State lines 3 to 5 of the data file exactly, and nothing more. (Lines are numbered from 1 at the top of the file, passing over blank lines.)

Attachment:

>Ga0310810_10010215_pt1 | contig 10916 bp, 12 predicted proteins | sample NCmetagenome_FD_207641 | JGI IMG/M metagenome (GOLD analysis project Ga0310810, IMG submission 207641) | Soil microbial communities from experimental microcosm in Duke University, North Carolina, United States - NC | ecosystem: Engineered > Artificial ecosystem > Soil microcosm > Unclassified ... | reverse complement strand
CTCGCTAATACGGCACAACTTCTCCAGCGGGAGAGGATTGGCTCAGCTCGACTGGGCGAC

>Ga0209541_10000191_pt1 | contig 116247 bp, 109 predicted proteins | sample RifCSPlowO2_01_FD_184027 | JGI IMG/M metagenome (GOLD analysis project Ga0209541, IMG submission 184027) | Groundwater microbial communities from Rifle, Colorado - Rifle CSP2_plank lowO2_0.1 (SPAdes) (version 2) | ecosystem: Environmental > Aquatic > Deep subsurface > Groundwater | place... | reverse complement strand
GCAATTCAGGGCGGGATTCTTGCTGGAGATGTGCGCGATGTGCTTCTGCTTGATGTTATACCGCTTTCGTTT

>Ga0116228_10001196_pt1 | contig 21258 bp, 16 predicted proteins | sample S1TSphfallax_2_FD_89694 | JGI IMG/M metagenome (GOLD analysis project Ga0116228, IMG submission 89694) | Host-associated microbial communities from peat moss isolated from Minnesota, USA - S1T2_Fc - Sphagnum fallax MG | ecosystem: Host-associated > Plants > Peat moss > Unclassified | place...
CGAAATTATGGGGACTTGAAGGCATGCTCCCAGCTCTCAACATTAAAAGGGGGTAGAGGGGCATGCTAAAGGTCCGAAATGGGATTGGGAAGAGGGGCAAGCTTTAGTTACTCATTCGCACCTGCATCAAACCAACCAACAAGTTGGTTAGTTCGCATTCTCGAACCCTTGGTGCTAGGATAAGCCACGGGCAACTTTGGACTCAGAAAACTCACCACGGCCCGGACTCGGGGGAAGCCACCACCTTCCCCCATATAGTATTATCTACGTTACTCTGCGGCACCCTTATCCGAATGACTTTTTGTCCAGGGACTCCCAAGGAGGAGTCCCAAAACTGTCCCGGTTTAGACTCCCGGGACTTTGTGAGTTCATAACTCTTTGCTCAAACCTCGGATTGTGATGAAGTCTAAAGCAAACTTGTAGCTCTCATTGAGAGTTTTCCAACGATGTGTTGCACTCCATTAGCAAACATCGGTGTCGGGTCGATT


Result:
>Ga0209541_10000191_pt1 | contig 116247 bp, 109 predicted proteins | sample RifCSPlowO2_01_FD_184027 | JGI IMG/M metagenome (GOLD analysis project Ga0209541, IMG submission 184027) | Groundwater microbial communities from Rifle, Colorado - Rifle CSP2_plank lowO2_0.1 (SPAdes) (version 2) | ecosystem: Environmental > Aquatic > Deep subsurface > Groundwater | place... | reverse complement strand
GCAATTCAGGGCGGGATTCTTGCTGGAGATGTGCGCGATGTGCTTCTGCTTGATGTTATACCGCTTTCGTTT

>Ga0116228_10001196_pt1 | contig 21258 bp, 16 predicted proteins | sample S1TSphfallax_2_FD_89694 | JGI IMG/M metagenome (GOLD analysis project Ga0116228, IMG submission 89694) | Host-associated microbial communities from peat moss isolated from Minnesota, USA - S1T2_Fc - Sphagnum fallax MG | ecosystem: Host-associated > Plants > Peat moss > Unclassified | place...